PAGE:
Oslo, the capital of Norway, is known for its popular green spaces and museums. It is also located on a Fjord with many breathtaking natural views. One thing not to miss is the artifacts from ancient Viking cultures! As a short, but long city, you can visit all the tourist spots with just 10 kilometers of walking.
We arrived to the beautiful city of Oslo, Norway to the international airport. The quickest way to get to downtown is with the train to Oslo Central Station. The regular train takes 23 minutes and costs 92NOK. If you are student, there is a discount for the express train, which only takes 17 minutes for 90NOK! Either way the train tickets are half the cost of a bus ticket.
When taking the train from the airport, there is also the option to get off at the National Theater stop, which might be closer to your hotel.
Outside of Central Station is Lilletorget square with many shops and a massive sculpture titled Neve og rose (Fist and Rose).
10Km Walking Travel Guide to Oslo, Norway
Oslo Cathedral it is on the way to see the Royal Palace. We pass through the Oslo Central Station. Last time we went there, it was decorated the walls outside the station with “book pages”, now it seems it is not the case. Also, there is a beautiful sculpture of scuba divers coming from the sky outside the station near the park.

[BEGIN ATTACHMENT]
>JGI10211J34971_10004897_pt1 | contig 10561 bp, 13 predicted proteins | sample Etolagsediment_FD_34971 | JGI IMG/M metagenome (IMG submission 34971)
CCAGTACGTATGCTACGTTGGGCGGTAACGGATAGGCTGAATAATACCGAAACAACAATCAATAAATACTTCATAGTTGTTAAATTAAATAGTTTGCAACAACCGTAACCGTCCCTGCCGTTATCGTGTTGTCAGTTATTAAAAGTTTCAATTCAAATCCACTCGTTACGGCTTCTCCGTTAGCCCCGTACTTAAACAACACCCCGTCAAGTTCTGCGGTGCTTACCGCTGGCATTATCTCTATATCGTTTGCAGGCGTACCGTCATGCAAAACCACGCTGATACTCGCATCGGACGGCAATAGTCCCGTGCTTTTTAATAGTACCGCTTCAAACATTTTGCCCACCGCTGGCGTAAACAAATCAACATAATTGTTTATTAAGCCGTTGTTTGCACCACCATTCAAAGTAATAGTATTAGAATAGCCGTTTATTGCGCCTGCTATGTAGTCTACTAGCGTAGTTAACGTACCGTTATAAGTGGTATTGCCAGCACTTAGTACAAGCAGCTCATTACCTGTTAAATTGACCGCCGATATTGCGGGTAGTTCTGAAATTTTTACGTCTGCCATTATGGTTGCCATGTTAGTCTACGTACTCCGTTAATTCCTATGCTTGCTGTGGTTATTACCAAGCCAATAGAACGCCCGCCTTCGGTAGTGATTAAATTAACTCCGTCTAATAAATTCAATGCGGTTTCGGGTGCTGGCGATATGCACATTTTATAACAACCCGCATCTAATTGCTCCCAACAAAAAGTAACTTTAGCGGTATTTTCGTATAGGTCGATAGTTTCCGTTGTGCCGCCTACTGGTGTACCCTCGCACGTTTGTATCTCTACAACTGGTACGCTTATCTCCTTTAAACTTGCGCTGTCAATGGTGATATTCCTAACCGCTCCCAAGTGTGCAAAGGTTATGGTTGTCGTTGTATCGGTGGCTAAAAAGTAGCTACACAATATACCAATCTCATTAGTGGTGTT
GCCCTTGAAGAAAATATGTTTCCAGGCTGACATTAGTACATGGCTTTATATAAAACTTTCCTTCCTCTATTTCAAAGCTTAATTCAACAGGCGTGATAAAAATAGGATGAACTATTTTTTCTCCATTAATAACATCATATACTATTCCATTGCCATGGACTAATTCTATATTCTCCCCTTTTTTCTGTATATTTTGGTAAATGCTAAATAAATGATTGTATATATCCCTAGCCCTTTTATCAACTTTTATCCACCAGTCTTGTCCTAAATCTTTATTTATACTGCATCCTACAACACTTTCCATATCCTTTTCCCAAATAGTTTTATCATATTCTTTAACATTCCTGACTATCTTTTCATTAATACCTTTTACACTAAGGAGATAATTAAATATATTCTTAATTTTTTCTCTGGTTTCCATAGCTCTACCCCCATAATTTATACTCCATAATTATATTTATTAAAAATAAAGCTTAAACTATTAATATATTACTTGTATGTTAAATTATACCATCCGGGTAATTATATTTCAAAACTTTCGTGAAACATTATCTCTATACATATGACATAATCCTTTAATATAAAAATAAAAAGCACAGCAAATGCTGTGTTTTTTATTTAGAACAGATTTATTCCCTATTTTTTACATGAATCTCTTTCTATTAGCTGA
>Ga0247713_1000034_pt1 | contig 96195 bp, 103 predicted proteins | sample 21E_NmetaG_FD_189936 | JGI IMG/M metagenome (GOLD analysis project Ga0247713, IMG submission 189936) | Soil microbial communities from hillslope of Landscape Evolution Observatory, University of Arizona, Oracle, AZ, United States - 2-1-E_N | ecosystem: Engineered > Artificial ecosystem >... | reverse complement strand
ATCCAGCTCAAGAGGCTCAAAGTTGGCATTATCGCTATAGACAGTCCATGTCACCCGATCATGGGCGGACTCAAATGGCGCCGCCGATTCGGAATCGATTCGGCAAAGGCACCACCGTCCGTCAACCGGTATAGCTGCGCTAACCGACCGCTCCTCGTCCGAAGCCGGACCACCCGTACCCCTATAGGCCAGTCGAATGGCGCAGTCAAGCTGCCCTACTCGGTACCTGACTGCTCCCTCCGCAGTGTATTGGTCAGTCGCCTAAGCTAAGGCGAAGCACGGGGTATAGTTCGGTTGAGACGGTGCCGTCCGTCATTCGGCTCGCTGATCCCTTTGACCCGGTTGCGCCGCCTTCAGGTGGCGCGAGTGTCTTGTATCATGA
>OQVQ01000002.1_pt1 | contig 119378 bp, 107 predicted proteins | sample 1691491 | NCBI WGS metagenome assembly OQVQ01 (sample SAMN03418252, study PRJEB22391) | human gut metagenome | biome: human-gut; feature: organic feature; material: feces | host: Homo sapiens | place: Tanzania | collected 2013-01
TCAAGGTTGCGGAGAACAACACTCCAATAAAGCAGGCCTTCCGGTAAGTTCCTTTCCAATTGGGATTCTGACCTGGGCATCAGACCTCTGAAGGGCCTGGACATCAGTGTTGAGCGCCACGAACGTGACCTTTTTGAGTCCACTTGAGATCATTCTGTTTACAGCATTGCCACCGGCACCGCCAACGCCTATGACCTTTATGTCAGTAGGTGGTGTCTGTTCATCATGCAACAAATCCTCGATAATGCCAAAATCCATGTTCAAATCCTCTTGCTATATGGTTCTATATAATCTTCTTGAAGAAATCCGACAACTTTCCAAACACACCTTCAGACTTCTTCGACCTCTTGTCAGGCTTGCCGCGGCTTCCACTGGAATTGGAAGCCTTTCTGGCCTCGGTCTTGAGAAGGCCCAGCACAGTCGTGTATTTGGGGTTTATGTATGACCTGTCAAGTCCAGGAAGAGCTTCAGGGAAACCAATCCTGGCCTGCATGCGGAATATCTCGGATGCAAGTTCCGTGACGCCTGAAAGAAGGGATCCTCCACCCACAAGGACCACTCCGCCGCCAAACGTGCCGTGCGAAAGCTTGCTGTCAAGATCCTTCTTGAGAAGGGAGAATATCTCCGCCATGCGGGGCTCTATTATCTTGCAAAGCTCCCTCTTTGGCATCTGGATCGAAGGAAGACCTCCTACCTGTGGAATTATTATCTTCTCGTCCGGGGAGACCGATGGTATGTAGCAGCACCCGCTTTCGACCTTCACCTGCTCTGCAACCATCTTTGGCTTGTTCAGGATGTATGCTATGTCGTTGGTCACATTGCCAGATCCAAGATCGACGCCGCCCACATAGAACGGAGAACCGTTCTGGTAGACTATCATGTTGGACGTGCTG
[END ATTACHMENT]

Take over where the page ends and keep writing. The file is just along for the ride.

Norwegian Opera House
The Norwegian Opera house is beautiful on the outside and in the inside. You get a view of the harbor from the top, but it is not that great. However you get a great view the iceberg shaped She Lies monumental sculpture built out of stainless steel and glass panels.
The Akershus fortress or castle is in front of the Nobel Peace Center. It is a great place to enjoy the sunset and take pictures of the whole city. The fortress is free although to go inside the castle might cost 7 euros if you are a student. The castle is at the end of the fortress. The resistance museum is inside the fortress but it is closed.
Nobel Peace Center
In the same neighborhood next to the waterfront is the Nobel Peace Center. It is 7 euros for student. We did not go in. It is in the same area as the Oslo City Hall and a big plaza where you can buy souvenirs.